When it comes to art workshops at the city’s top museums, you and the kids have done it all. You’ve watercolored at the Whitney, made mosaics at the Met, glazed at the Guggenheim and muraled at MoMA. These monthly – and sometimes weekly – family programs are typically crayon-crowded and brush-rushed affairs. But we found some really cool under-the-radar art workshops that will get you crazy about crafts again.

Sculpture Skyscraper Museum

The Skyscraper Museum
We live in one of the most vertical cities in the world, and here’s a place for your kids to explore what makes their hometown skyline so special: the skyscraper. Every Saturday morning from 10:30 am to 11:15 am, the Skyscraper Museum hosts a workshop where children learn about and make crafts dedicated to New York City buildings. The small classes, which cost only $5 per child, range from five to 15 kids. Some weeks the kids may fashion a hat that looks like the Chrysler building dome, while other times they may learn about elevator mechanics by creating their own pulley system.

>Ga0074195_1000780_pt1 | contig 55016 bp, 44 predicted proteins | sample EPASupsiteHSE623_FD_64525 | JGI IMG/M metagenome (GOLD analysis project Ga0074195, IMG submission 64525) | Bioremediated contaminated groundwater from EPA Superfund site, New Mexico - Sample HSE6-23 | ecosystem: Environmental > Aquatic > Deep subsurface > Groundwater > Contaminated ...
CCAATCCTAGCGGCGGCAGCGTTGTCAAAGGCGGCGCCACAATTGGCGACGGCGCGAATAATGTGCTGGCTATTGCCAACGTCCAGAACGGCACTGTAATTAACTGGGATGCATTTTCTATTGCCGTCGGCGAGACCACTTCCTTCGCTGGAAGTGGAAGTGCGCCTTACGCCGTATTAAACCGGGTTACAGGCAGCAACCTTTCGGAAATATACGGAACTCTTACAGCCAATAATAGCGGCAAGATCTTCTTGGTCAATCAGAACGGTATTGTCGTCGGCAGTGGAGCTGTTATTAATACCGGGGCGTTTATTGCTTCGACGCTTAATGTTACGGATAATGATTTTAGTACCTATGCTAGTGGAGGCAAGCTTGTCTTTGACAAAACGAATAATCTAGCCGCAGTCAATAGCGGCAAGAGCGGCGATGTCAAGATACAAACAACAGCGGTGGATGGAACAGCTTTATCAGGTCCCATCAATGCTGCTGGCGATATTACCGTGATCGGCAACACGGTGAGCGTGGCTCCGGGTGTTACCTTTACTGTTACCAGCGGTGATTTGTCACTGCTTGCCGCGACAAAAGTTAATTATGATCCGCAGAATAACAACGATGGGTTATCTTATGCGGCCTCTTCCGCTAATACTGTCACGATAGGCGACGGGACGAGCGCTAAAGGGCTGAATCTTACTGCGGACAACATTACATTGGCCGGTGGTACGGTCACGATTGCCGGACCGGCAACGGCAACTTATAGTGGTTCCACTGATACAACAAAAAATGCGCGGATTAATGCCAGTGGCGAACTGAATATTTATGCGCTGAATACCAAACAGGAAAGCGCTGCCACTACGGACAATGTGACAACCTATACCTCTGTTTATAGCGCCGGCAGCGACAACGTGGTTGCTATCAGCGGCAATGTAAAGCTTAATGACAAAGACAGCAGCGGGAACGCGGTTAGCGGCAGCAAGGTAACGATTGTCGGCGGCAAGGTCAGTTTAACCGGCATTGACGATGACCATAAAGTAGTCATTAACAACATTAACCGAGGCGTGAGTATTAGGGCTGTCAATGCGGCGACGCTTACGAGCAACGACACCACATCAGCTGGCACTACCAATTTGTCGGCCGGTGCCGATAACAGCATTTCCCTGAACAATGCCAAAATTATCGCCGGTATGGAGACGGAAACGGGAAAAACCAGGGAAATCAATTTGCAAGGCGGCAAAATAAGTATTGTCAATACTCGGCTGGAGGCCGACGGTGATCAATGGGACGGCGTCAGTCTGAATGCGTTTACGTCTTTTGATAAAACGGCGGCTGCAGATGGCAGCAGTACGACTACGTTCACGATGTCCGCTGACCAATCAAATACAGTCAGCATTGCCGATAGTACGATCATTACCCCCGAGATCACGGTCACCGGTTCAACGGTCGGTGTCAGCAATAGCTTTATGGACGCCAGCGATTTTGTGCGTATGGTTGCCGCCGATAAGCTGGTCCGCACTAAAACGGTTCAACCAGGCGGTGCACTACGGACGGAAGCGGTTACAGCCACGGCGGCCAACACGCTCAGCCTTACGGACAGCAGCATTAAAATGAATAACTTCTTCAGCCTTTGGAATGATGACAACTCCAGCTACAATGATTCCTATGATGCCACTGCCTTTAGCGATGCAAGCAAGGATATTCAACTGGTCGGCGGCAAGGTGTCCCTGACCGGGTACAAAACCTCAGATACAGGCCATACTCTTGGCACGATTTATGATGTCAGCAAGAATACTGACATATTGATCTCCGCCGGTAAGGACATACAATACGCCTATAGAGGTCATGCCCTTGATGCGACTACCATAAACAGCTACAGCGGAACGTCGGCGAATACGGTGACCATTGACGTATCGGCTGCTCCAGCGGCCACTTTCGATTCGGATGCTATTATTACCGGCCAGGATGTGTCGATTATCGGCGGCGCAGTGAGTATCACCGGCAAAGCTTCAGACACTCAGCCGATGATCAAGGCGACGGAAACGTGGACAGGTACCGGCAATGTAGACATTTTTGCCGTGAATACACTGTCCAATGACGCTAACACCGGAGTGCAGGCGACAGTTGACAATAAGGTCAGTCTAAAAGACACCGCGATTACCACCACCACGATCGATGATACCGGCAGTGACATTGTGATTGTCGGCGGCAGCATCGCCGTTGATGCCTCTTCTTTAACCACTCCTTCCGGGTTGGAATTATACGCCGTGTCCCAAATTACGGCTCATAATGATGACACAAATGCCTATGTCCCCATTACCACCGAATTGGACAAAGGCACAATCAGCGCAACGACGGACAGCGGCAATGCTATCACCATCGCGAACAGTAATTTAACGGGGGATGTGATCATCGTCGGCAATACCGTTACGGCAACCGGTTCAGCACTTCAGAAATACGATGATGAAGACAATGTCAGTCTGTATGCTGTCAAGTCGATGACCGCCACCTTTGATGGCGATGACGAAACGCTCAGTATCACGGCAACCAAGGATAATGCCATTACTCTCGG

And here’s a Zen koan to ponder: the Skyscraper Museum is on the first floor of a nondescript building down in Battery Park City. However, SOM, the architecture firm behind the Sears Tower, has masterfully created the illusion of soaring heights by using mirror-polished, stainless steel floors and ceilings.

What’s Next? When you leave the Skyscraper Museum, don’t forget to check out the Freedom Tower, just blocks to the north. Your kids will have a new appreciation for this latest addition to our skyline.

The Skyscraper Museum
39 Battery Place
New York, Ny
Phone: 212-945-6324
Family Program: Saturdays, 10:30 am -11:15 am
Cost: $5.00 per child
Ages: 3 – 13
Need to Know: It’s a bit of a walk from the subways, so bring a stroller if you have small kids.
 
Art Workshop Museum of Art and Design